Following Northwestern’s 62-51 win over UCF in the First Round of the NCAA Tournament, head coach Joe McKeown said Louisville was a 1-seed “masquerading as a 2-seed.” Indeed, the Cardinals were the number one-ranked team in the country for most of January. They were ranked eighth in the final AP Top 25 Poll of the season.
It won’t be easy for NU, but a handful of 7-seeds have taken down 2-seeds before. Here’s a primer on what stands between the Wildcats and the Sweet Sixteen.
Led by back-to-back ACC Player of the Year Dana Evans, U of L has made 46.8 percent of its shots from the field this season, the best mark in the ACC. Though they don’t draw an uncanny amount of fouls, the Cardinals hit their free throws when they do make it to the line: they’re shooting 78.9 percent from the charity stripe this season, once again the best in their conference.
In stark contrast from Northwestern’s first round opponent, UCF, Louisville does a great job of holding on to the rock. While the Knights averaged 18.2 turnovers a game, the Cards only turn the ball over 12 times per contest, the lowest amount in the ACC and the 14th lowest in the country.
All of this has combined to help the Cards average 78.7 points a game, which is — you guessed it — the most in the ACC and the 14th-best mark in the country. They stay on offense by maintaining possession better than most teams do, then convert on opportunities at an advanced rate. To put it more simply, Louisville can put the ball in the hoop.
It should be noted that Louisville is either the best or second-best team Northwestern has played this year. At one point, they were the top-ranked team in the nation. You don’t get to the top of the rankings in as talent-heavy a sport as women’s college basketball with very many glaring weaknesses.
That said, the Cardinals are definitely weaker on the defensive side of the ball than the offensive. They rank 60th nationally in opposing shooting percentage, 102nd in scoring defense and 75th in rebounds per game. Given the tough competition the Cards have faced in the ACC, those numbers still aren’t horrible, but, clearly, they’re not quite as strong as their offensive rankings.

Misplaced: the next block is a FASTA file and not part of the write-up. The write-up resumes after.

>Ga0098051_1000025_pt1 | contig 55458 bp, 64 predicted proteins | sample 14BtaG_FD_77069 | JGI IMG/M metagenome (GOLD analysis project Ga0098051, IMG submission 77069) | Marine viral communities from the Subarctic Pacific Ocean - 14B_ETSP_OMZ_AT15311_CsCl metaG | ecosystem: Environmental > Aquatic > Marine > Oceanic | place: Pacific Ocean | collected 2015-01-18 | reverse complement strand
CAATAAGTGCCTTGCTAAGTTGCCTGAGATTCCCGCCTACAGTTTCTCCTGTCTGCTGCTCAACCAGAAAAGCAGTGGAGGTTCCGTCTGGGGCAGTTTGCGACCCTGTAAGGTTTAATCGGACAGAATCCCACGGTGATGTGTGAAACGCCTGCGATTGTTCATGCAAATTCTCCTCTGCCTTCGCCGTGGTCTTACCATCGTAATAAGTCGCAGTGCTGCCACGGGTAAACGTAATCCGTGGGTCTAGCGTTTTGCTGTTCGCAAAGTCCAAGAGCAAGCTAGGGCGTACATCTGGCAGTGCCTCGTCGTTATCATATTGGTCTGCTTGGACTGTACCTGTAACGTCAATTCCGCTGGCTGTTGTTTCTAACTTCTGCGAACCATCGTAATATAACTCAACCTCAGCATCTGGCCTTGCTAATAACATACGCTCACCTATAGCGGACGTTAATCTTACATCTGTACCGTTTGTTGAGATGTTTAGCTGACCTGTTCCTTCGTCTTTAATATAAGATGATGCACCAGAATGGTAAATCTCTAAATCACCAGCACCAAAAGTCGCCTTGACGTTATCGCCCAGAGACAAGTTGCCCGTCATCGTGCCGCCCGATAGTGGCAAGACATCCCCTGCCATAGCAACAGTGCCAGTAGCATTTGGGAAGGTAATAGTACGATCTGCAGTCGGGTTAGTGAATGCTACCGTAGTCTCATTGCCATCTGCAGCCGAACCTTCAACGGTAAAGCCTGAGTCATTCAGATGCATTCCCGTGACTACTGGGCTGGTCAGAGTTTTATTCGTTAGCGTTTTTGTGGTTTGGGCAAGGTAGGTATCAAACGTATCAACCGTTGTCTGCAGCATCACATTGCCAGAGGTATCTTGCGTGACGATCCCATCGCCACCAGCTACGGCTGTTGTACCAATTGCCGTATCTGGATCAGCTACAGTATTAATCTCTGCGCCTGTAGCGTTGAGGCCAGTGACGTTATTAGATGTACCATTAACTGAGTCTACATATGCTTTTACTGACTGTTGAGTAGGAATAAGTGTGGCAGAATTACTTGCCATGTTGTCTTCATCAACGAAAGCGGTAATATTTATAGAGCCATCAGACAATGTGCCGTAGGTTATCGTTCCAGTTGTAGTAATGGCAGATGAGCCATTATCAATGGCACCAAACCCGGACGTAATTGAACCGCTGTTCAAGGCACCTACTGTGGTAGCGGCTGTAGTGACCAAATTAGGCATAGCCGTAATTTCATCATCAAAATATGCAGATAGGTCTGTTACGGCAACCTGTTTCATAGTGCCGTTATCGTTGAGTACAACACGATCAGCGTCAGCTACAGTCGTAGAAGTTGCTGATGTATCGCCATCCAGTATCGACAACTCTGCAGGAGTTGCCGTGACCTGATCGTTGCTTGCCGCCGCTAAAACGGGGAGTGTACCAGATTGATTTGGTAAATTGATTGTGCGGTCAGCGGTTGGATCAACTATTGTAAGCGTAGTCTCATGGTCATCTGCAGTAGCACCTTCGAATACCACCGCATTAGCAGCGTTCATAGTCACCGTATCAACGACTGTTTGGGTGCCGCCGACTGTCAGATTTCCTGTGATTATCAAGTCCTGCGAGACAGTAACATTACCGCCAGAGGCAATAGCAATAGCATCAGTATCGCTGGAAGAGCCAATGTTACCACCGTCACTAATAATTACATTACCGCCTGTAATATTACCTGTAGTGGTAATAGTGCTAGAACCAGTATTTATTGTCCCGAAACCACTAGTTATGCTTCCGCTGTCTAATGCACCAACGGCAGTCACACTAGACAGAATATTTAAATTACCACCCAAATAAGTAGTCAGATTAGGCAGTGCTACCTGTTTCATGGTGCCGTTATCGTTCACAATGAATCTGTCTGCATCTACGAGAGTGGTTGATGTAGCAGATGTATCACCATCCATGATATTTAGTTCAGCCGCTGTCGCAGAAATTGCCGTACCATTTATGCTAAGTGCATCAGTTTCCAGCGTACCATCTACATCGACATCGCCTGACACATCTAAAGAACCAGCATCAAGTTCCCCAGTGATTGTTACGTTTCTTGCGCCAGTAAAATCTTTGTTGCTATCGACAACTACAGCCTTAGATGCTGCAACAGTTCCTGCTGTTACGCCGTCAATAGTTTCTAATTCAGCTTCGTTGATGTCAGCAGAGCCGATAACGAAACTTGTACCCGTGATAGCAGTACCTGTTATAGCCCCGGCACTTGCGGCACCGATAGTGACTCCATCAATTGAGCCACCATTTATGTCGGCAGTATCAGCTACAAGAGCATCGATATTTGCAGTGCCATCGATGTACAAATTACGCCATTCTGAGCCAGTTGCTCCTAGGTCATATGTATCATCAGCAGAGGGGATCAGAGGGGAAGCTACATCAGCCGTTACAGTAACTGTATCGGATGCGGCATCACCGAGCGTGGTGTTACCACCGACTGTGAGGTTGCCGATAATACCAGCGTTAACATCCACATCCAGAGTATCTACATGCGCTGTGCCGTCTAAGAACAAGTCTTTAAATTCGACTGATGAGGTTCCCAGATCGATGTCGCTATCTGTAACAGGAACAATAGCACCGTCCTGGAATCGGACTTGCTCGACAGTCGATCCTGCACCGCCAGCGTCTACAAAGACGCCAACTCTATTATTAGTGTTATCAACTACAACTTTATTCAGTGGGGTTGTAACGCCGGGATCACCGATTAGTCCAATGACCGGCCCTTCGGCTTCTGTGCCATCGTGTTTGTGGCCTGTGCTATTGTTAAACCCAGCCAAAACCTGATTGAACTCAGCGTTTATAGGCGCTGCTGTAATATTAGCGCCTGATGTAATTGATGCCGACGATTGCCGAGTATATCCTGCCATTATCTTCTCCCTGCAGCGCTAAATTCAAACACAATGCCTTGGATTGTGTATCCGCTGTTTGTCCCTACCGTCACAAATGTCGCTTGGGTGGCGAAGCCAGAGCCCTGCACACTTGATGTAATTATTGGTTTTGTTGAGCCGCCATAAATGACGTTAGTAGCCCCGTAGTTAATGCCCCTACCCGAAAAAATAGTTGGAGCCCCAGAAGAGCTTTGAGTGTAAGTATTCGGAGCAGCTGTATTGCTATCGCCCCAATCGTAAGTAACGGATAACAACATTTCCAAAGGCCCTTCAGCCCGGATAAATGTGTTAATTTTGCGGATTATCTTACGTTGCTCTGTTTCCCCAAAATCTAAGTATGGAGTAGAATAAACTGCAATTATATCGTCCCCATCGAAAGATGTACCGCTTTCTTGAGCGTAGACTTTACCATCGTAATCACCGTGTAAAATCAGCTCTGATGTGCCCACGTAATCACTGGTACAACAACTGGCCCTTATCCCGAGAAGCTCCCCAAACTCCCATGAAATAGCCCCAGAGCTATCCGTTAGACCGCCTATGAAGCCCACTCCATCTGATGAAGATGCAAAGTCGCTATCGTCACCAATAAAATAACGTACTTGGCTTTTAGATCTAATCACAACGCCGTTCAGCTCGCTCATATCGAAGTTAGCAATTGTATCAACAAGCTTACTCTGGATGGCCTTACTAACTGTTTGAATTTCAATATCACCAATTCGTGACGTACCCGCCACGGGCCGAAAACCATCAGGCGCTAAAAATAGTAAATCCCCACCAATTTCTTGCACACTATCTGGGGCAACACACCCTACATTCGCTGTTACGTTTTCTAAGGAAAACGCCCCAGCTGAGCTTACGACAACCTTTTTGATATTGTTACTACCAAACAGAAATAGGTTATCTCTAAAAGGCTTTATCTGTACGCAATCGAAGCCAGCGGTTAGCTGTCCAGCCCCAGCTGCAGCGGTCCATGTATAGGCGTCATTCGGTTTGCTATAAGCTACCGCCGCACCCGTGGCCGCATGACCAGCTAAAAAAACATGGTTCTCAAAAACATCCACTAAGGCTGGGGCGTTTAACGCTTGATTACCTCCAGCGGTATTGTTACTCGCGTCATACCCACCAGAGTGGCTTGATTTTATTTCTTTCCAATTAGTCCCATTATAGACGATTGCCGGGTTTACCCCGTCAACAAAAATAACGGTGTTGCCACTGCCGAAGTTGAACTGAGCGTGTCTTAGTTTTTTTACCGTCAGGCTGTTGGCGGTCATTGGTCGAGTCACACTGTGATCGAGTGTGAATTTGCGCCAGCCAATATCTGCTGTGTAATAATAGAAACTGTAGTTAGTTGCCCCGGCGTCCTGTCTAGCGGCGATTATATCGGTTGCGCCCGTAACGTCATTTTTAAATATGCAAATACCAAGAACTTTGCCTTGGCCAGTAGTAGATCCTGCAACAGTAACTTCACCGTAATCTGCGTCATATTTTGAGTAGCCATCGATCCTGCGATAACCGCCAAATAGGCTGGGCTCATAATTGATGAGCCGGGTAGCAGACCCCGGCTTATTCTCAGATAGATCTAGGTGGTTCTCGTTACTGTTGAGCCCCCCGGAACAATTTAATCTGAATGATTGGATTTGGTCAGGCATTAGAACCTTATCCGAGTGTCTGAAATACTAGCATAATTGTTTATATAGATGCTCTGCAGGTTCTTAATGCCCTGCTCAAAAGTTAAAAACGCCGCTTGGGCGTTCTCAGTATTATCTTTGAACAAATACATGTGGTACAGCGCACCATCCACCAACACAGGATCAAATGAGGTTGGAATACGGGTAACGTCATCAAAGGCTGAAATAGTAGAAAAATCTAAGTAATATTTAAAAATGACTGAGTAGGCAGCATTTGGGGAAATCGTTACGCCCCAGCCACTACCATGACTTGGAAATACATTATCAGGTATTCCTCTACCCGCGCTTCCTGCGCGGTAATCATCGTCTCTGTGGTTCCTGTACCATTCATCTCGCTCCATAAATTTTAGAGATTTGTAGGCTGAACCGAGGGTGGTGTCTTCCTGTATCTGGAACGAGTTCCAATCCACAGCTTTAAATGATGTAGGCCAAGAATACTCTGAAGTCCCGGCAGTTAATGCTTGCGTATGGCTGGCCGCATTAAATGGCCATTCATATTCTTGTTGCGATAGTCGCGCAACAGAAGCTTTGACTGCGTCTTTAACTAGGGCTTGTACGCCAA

Players to watch
The heart and soul of the team and its only senior, there isn't much Dana Evans cannot do. Her time at Louisville has coincided with one of the program’s most successful stretches ever, as she is guaranteed to conclude her career at Louisville with the fewest losses and the best winning percentage of any four year player in program history. She’s projected to go early in the upcoming WNBA Draft, perhaps as the first guard selected.
Of late, though, Evans has hit a bit of a rough patch. She’s put up 15 or fewer points in each of the Cards’ last four games despite averaging 19.8 per contest on the season. If U of L is to make a run deep into the tournament, that will likely have to change.
Hailey Van Lith and Kianna Smith
There’s no doubt that Evans is the main attraction on Louisville’s roster. If the senior is Louisville’s hero, though, fellow guards Hailey Van Lith and Kianna Smith are, at the very least, worthy sidekicks.
They’ve both averaged 11.4 points a game so far in their first seasons with the Cardinals, and, while Van Lith rebounds at a higher clip than either of the other two, Smith is significantly taller than either, which gives her an advantage defending in the post. Louisville often presents as a smaller team, but, with the incredible ability of Evans and the guards around her, that’s not necessarily a bad thing.
How Northwestern can win
Against a Louisville team that only Maryland can potentially rival as Northwestern’s toughest opponent of the year, the Wildcats’ margin for error will be slim. First and foremost, Veronica Burton will have to live up to her nationally acclaimed defensive reputation in guarding Evans. If Burton and her teammates are able to frustrate Evans and the Blizzard defense forces difficult looks for U of L’s talented guards, the ‘Cats may be able to keep up with the Cardinals’ high octane offense.
Against UCF, Lindsey Pulliam came to play and had one of her best offensive performances of the season. She’ll likely need to do so once again. Burton will need to put up more than her four first-round points, and the ‘Cats as a whole will have to stay out of foul trouble in order to both keep Louisville away from the line (where they thrive) and keep their starters in. Accomplish those tasks, or at least most of them, and the Wildcats could have an upset on their hands.